I began to realize that this “bait and switch” had occurred when John Christianson told me emphatically that he did not want wifi at the library at all. Until then, I had assumed that our lack of access was due to budget constraints, or some other complication. I could not imagine why a librarian would oppose wifi at the public library. Then, one day, John asked me, to repair a sophisticated computerized device, the likes of which I had never seen before. I was able to get the machine to work again, but it provided the clue that allowed me to unravel his devious plot.
Most people assume that public libraries exist primarily to provide people with the information they need to understand their world, and participate in society. That’s why, as taxpayers, we fund them. We expect libraries to provide internet access, and most people assume that free wifi is part of the package.
If you asked our local Board of Supervisors for a quarter-of-a-million dollars a year in taxpayer money for an air conditioned room and staff to house and guard a collection of Dr. Seuss books, they might look at you funny, but if you call it a public library, that conjures another image entirely, and apparently that’s enough to keep the money flowing in, allowing our alleged librarian, John Christianson, free reign to use the building for his own purposes.
John Christianson believes strongly in the powers of biofeedback. Do you remember biofeedback? That’s the idea that you can learn to consciously control things like your heart rate and blood pressure by using technology designed to provide you with feedback about these biological functions that would not otherwise impose themselves on you conscious mind. The imaginary library in Garberville provides John with a quiet space, relatively free from interruptions, where he can use his biofeedback machines to focus his energy on the mastery of his own bodily functions. The device John asked me to repair, was one of his biofeedback machines.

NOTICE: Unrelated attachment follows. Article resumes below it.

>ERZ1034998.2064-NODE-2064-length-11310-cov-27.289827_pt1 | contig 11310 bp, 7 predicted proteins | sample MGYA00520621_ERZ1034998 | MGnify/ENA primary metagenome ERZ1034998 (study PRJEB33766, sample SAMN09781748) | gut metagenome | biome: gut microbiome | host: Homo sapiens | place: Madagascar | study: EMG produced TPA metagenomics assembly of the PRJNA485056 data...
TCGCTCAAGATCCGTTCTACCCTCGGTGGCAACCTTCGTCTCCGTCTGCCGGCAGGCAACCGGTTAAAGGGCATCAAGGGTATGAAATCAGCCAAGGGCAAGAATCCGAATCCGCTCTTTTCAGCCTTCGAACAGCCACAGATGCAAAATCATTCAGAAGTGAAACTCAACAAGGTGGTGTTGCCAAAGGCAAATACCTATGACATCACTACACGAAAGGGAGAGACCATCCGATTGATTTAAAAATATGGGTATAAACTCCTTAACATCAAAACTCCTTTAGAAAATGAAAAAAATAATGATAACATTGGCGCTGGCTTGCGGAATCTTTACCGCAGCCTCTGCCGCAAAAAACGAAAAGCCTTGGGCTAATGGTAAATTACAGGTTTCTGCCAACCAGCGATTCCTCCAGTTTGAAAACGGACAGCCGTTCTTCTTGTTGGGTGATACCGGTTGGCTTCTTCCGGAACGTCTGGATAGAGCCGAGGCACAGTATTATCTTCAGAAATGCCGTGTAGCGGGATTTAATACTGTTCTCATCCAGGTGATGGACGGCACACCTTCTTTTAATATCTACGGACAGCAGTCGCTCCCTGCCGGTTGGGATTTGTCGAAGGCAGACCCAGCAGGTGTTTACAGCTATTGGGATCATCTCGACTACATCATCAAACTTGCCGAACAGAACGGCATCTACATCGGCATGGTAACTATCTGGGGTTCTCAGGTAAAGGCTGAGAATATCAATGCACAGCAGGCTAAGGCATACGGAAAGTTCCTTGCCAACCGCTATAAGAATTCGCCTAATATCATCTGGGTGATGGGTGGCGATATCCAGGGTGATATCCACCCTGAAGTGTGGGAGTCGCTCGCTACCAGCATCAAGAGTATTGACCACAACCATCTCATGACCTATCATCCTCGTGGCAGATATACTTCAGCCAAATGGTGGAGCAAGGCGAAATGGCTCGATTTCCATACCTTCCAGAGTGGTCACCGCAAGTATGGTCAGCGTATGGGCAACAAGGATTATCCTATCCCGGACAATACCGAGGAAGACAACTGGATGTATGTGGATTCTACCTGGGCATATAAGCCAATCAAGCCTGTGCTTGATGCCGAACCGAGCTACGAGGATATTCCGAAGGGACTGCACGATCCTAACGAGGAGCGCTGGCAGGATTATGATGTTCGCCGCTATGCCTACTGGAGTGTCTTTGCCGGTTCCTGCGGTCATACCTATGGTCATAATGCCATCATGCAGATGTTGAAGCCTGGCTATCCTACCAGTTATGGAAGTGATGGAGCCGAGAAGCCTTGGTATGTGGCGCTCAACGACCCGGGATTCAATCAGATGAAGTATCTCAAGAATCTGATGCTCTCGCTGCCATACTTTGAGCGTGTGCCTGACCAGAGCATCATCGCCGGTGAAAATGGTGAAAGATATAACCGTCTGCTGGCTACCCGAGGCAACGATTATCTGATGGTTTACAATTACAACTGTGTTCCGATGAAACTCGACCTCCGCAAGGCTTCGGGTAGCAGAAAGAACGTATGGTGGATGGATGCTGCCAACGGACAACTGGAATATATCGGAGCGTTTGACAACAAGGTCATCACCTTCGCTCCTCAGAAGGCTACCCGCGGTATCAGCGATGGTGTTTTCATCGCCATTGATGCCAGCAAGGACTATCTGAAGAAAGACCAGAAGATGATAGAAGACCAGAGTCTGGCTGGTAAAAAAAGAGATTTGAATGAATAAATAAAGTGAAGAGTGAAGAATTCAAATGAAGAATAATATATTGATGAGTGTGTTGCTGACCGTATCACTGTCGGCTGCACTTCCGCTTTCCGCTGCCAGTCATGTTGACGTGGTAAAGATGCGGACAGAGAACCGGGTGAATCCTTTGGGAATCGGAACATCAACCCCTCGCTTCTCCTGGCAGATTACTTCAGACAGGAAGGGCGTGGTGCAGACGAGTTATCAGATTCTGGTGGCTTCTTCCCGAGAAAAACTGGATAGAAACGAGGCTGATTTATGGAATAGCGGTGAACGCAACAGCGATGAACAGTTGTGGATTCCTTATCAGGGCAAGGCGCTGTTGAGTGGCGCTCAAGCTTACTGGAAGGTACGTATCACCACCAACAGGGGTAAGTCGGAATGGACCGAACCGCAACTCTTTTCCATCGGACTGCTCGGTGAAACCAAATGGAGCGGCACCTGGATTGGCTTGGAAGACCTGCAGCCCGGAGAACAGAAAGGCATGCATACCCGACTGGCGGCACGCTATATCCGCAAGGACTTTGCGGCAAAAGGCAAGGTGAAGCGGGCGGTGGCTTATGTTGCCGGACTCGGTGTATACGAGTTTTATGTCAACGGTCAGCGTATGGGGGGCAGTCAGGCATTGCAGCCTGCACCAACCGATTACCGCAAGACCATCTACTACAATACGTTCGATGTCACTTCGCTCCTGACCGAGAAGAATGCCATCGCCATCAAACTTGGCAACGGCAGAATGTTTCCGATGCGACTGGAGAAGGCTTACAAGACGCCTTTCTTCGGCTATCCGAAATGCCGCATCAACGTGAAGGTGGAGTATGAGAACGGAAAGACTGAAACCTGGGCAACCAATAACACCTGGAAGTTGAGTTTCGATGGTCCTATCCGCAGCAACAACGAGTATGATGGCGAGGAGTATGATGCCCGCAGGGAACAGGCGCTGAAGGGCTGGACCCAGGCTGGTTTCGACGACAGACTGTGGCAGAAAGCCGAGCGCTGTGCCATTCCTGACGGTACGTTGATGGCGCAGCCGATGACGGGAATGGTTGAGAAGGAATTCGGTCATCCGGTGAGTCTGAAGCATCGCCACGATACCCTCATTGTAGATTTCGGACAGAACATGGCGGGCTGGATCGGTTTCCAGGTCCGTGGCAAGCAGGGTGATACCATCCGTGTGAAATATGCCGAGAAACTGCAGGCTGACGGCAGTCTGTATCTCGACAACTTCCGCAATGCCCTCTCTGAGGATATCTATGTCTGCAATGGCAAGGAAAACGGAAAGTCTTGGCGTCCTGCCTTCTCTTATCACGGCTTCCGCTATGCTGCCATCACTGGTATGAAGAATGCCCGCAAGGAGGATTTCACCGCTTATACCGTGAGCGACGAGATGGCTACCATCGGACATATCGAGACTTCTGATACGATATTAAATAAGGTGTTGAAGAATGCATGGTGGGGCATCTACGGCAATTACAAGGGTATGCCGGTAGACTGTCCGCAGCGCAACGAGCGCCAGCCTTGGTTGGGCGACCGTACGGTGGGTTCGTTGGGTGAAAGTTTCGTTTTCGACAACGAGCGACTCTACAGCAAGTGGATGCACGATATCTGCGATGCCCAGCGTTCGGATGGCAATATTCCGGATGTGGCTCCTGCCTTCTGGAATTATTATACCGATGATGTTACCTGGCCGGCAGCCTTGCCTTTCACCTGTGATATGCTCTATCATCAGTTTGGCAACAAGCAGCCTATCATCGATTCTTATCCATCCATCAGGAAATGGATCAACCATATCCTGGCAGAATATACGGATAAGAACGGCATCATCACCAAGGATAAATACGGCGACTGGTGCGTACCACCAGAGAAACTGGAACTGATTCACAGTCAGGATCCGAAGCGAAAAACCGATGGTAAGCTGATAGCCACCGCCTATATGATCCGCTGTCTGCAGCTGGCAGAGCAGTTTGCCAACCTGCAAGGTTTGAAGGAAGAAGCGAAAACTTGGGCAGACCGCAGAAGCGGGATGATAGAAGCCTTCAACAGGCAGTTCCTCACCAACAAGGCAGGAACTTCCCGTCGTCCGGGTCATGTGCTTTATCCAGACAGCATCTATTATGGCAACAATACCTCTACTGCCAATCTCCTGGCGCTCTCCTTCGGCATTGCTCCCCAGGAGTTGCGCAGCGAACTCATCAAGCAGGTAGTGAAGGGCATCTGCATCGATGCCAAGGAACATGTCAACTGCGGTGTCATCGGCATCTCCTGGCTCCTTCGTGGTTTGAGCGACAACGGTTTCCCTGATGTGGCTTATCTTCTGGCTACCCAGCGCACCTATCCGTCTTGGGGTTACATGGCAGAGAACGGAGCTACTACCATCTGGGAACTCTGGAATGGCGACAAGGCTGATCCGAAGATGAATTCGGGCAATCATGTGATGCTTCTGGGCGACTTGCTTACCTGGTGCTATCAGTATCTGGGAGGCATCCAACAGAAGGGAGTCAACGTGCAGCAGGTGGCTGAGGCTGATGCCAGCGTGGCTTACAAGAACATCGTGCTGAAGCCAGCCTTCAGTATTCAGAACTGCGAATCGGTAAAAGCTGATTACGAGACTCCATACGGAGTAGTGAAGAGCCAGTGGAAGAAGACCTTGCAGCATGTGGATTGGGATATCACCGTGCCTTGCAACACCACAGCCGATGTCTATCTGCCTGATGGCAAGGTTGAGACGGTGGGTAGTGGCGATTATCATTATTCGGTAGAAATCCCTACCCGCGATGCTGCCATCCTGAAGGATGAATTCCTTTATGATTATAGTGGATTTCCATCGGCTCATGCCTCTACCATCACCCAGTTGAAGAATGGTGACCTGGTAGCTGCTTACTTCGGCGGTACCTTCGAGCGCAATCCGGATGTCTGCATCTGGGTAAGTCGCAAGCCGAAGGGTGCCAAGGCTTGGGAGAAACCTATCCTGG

If you visit our alleged library, you will notice that John often has wires clipped to his earlobes, or perhaps an unusual elastic strap around his midsection, depending on which biofeedback machine he is hooked-up to at the time. You may also notice small, not very decorative, mobiles dangling from the ceiling, or small symbols mounted above the windows. These tiny devices provide visual biofeedback that help John retrain his eyes to improve his eyesight.
In the Garberville Branch of the Humboldt County Library, John has created an ideal environment for him to practice his biofeedback techniques. By keeping the library relatively uncluttered with books, John has room to stretch his eyes, and by not providing needed services, John has more time to focus on himself, and his biological functioning.
I can understand why John appreciates the quietude and the tranquility, not to mention the salary and creature comforts that this taxpayer subsidized facility provides him, but I’m sure he gets tired of answering the constant stream of people who inquire about wifi. Perhaps he could just put a sign on the door that said “No Public Wifi. Don’t Even Ask,” but it would probably be easier to to remove the sign that says “Public Library” and replace it with a sign reading “John Christianson’s Biofeedback Spa.”
Of course, instead of replacing the sign, we could replace John Christianson with someone more interested in providing us with the information services this community needs to compete in the global economy and participate in civic life, than in learning to control his blood pressure with his mind.
Postscript. This morning, 2nd District Humboldt County Supervisor Estelle Fennell told me that she was working with John Christianson to get wifi at the Garberville Branch of the Humboldt County Library. I’ll believe it when I see it.